V. Now though the minds of men ought to be continually occupied with the study of this subject, yet, as if they expressly intended to abolish all remembrance of the resurrection, they have called death the end of all things, and the destruction of man. For Solomon certainly speaks according to a common and received opinion, when he says, “A living dog is better than a dead lion.” (a) And again, “Who knows whether the spirit of man goeth upward, and the spirit of the beast goeth downward?” (6) This brutish stupidity has infected all ages of the world, and even forced its way into the Church; for the Sadducees had the audacity publicly to profess, that there is no resurrection, and that souls are mortal. But that none might be excused by this gross ignorance, the very instinct of nature has always set before the eyes of unbelievers an image of the resurrection. For what is the sacred and inviolable custom of interring the dead, but a pledge of another life? Nor can it be objected that this originated in error; for the rites of sepulture were always observed among the holy fathers; and it pleased God that the same custom should be retained among the Gentiles, that their torpor might be roused by the image of the resurrection thereby set before them. Though this ceremony produced no good effects upon them, yet it will be useful to us, if we wisely consider its tendency: for it is no slight refutation of unbelief, that all united in professing a thing that none of them believed. But Satan has not only stupefied men's minds, to make them bury the memory of the resurrection together with the bodies of the dead, but has endeavoured to corrupt this point of doctrine by various fictions, with an ultimate view to its total subversion. Not to mention that he began to oppose it in the days of Paul, not long after arose the Millenarians, who limited the reign of Christ to a thousand years. Their fiction is too puerile to require or deserve refutation. Nor does the Revelation, which they quote in favour of their error, afford them any support: for the term of a thousand years there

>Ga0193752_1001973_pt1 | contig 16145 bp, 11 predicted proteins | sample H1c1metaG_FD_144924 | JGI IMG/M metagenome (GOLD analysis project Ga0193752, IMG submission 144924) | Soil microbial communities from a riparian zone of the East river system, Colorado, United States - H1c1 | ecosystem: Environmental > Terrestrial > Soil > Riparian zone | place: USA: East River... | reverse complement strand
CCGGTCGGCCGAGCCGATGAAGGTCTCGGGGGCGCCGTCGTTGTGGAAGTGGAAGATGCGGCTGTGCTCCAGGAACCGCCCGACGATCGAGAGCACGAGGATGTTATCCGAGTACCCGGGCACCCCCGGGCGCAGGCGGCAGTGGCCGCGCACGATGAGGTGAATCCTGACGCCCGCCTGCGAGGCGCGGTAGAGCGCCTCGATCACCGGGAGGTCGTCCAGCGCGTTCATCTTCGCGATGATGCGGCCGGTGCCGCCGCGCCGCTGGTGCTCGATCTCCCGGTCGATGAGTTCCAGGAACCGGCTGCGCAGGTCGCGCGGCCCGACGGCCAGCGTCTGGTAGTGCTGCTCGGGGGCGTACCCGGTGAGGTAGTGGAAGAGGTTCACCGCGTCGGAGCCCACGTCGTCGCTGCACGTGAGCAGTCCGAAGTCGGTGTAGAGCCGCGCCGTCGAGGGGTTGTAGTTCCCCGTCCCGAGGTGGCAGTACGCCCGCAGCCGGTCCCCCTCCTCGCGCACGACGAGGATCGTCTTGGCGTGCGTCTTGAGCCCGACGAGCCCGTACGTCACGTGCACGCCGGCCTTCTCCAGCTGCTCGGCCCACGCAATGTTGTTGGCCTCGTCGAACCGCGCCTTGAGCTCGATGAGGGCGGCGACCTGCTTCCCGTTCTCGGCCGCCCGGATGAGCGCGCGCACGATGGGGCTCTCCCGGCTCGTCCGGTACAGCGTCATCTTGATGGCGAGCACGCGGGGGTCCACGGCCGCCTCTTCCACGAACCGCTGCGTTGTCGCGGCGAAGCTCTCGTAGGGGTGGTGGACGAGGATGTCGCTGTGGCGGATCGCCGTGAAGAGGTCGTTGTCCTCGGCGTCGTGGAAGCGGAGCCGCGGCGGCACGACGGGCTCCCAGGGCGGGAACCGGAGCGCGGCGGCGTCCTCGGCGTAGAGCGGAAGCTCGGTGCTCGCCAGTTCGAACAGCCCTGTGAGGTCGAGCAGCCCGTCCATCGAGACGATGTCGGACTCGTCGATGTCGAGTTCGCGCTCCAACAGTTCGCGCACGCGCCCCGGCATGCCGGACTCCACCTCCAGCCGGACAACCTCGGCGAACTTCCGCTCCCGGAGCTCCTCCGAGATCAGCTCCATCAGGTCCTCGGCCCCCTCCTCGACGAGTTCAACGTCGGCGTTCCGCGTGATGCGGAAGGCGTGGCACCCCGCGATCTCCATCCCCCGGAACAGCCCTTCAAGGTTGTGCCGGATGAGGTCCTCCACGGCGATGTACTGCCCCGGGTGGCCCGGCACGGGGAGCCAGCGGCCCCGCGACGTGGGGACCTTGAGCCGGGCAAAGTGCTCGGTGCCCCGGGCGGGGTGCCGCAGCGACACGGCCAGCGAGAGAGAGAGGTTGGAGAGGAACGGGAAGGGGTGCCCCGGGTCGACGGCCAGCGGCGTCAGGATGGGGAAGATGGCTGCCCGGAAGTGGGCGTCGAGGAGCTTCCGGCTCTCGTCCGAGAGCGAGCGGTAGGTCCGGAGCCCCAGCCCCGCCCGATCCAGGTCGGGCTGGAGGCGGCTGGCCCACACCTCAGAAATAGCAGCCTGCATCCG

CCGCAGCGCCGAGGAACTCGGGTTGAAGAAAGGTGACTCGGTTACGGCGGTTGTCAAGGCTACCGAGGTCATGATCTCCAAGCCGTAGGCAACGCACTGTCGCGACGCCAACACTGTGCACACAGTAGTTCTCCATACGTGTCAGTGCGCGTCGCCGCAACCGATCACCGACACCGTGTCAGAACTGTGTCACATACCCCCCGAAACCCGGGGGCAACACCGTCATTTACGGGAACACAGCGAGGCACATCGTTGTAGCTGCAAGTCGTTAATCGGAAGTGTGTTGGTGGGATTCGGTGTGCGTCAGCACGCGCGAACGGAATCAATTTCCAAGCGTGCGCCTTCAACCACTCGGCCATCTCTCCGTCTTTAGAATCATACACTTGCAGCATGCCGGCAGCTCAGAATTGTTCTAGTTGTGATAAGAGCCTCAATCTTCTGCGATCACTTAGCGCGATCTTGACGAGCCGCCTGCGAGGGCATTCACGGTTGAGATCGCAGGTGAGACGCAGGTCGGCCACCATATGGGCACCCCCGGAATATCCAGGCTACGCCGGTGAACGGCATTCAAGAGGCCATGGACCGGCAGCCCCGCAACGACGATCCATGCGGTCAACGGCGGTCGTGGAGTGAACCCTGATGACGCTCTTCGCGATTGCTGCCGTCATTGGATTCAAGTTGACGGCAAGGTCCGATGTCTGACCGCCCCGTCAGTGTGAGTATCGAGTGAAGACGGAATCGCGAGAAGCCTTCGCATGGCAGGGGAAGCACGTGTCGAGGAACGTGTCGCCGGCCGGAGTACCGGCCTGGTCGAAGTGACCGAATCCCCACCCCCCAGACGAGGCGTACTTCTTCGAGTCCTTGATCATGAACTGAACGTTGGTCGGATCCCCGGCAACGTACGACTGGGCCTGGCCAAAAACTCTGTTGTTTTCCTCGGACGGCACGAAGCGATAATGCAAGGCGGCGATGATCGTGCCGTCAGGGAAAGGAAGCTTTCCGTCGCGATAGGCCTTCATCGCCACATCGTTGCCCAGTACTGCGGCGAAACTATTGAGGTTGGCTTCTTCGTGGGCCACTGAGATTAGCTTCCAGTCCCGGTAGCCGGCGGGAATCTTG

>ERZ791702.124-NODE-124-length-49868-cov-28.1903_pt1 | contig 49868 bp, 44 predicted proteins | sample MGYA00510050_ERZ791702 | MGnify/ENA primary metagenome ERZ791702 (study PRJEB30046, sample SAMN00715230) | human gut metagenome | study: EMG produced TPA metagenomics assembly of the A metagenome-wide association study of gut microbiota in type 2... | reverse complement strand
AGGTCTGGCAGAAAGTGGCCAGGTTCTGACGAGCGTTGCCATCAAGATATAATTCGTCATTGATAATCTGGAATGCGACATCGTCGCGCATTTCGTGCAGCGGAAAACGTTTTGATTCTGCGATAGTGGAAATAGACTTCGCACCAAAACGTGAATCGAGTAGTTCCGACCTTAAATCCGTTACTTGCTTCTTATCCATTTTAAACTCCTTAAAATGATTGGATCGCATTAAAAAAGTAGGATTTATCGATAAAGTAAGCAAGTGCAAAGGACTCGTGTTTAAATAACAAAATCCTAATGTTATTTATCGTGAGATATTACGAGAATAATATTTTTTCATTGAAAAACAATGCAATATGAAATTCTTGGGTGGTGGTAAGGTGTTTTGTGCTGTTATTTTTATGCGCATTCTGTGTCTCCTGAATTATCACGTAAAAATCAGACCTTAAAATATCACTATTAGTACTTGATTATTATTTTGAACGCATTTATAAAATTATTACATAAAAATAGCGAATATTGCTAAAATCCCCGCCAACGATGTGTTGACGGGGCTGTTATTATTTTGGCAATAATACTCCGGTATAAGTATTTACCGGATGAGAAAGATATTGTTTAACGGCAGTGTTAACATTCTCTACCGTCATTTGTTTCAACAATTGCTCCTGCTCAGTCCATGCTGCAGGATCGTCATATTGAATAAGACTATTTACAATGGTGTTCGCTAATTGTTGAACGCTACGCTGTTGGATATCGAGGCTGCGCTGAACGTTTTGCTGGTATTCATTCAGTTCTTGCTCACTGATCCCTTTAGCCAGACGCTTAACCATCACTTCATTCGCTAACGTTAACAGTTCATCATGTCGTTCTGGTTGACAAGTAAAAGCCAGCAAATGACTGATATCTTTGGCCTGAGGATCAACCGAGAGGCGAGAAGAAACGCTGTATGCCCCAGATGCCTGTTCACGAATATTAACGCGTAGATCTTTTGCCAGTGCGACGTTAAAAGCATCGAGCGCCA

mentioned, (c) refers not to the eternal blessedness of the Church, but to the various agitations which awaited the Church in its militant state upon earth. But the whole Scripture proclaims that there will be no end of the happiness of the elect, or the punishment of the reprobate. Now all those things which are invisible to our eyes, or far above the comprehension of our minds, must either be believed on the authority of the oracles of God, or entirely rejected. Those who assign the children of God a thousand years to enjoy the inheritance of the future life, little think what dishonour they cast on Christ and his kingdom. For if they are not invested with immortality, neither is Christ himself, into the likeness of whose glory they will be transformed, received up into immortal glory. If their happiness will have any end, it follows that the kingdom of Christ, on the stability of which it rests, is temporary. Lastly, either these persons are extremely ignorant of all divine things, or they are striving with malignant perverseness to overturn all the grace of God and power of Christ; and these can never be perfectly fulfilled till sin is abolished, and death swallowed up, and eternal life completely established. But the folly of being afraid that too much cruelty is attributed to God, if the reprobate are doomed to eternal punishment, is even evident to the blind. Will the Lord do any injury by refusing the enjoyment of his kingdom to persons whose ingratitude shall have rendered them unworthy of it? But their sins are temporary. This I grant; but the majesty of God, as well as his justice, which their sins have violated, is eternal. Their iniquity, therefore, is justly remembered. Then the punishment is alleged to be excessive, being disproportioned to the crime. But this is intolerable blasphemy, when the majesty of God is so little valued, when the contempt of it is considered of no more consequence than the destruction of one soul. But let us pass by these triflers; lest, contrary to what we have before said, we should appear to consider their reveries as worthy of refutation,
VI. Beside these wild notions, the perverse curiosity of man has introduced two others. Some have supposed that the whole man dies, and that souls are raised again together with bodies:
(c) Rev. xx. 4.